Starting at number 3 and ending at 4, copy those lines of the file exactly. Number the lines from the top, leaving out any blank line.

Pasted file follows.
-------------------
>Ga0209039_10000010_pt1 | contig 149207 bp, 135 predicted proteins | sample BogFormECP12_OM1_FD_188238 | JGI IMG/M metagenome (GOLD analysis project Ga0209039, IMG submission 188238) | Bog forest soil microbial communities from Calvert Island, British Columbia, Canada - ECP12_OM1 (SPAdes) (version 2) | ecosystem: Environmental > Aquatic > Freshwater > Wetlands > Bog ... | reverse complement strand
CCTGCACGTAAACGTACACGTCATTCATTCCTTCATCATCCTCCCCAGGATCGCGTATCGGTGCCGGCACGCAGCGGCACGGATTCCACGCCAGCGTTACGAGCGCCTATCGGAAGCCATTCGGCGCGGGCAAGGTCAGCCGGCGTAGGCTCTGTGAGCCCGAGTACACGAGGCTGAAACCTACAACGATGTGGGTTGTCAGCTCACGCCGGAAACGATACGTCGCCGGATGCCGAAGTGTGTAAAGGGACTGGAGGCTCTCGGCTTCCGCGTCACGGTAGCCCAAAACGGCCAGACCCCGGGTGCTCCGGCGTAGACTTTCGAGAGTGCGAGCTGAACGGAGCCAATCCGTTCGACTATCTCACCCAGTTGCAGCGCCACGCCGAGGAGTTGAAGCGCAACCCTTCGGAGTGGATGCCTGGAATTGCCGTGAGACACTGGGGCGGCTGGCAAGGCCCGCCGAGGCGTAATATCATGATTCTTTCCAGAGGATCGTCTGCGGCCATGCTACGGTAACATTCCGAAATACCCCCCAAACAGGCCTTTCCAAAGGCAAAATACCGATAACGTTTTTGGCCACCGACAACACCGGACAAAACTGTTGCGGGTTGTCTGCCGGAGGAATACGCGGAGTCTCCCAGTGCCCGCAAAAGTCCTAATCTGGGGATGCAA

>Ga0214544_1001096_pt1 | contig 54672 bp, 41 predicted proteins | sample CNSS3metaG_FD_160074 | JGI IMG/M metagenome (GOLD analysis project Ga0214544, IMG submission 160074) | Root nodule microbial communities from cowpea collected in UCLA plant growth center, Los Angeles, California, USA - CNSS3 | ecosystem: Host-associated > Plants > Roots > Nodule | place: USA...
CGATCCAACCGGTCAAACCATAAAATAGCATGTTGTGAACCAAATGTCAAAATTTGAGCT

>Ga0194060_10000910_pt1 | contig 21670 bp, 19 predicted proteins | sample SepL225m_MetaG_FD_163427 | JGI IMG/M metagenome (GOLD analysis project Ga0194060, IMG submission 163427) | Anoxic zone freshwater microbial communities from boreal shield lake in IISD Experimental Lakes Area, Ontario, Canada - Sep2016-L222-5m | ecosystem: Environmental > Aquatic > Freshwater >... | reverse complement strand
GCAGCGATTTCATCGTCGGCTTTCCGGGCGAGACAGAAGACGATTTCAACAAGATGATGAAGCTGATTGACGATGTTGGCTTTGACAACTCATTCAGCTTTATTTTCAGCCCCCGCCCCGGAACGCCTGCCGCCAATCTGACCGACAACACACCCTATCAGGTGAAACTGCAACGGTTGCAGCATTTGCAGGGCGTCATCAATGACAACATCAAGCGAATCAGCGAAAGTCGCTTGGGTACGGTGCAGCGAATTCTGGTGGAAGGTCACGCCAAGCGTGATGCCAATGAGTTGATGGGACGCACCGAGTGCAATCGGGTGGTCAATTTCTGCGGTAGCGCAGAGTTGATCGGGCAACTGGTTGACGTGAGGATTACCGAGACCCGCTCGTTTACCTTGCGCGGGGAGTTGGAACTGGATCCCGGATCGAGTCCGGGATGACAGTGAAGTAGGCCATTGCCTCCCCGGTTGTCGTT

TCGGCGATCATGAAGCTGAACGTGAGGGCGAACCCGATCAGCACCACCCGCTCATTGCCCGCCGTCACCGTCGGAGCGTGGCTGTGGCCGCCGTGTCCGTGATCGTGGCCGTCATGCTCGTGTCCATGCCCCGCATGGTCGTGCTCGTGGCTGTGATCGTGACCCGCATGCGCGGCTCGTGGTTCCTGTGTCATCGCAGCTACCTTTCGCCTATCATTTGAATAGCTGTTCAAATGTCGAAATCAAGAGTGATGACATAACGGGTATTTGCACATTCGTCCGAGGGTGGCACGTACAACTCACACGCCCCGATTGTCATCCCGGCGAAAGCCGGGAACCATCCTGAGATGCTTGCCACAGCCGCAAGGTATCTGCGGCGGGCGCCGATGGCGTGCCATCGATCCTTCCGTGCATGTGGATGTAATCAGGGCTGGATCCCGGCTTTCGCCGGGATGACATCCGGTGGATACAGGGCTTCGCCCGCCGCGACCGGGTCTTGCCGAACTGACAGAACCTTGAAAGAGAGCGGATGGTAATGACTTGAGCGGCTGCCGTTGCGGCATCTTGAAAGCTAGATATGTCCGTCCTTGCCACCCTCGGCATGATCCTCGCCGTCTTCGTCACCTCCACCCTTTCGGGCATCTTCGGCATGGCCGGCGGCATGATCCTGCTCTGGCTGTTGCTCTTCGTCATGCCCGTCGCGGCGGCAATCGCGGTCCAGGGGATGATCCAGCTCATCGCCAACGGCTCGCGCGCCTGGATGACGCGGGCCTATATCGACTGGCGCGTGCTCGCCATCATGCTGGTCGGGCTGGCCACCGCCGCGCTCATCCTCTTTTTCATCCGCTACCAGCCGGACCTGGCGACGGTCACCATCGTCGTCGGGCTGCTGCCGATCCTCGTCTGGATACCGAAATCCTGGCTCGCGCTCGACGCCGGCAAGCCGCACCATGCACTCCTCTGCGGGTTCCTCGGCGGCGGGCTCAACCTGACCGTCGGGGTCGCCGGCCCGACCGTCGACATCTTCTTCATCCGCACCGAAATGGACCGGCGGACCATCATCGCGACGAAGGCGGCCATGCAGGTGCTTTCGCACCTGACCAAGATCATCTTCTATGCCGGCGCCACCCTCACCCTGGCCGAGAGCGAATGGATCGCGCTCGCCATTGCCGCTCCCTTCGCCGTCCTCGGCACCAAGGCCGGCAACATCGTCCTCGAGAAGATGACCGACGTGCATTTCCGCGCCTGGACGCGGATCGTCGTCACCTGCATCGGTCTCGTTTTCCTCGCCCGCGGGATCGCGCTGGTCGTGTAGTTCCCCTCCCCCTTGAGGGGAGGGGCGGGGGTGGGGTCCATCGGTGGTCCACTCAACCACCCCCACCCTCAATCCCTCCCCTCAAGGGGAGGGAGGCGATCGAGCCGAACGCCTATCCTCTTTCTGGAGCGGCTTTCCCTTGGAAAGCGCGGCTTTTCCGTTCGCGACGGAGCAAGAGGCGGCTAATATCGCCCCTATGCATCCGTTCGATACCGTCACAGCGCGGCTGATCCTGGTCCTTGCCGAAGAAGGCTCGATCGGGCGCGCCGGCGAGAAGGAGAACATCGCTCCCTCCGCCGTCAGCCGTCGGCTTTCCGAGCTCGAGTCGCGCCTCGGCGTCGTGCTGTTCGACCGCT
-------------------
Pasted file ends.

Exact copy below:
>Ga0214544_1001096_pt1 | contig 54672 bp, 41 predicted proteins | sample CNSS3metaG_FD_160074 | JGI IMG/M metagenome (GOLD analysis project Ga0214544, IMG submission 160074) | Root nodule microbial communities from cowpea collected in UCLA plant growth center, Los Angeles, California, USA - CNSS3 | ecosystem: Host-associated > Plants > Roots > Nodule | place: USA...
CGATCCAACCGGTCAAACCATAAAATAGCATGTTGTGAACCAAATGTCAAAATTTGAGCT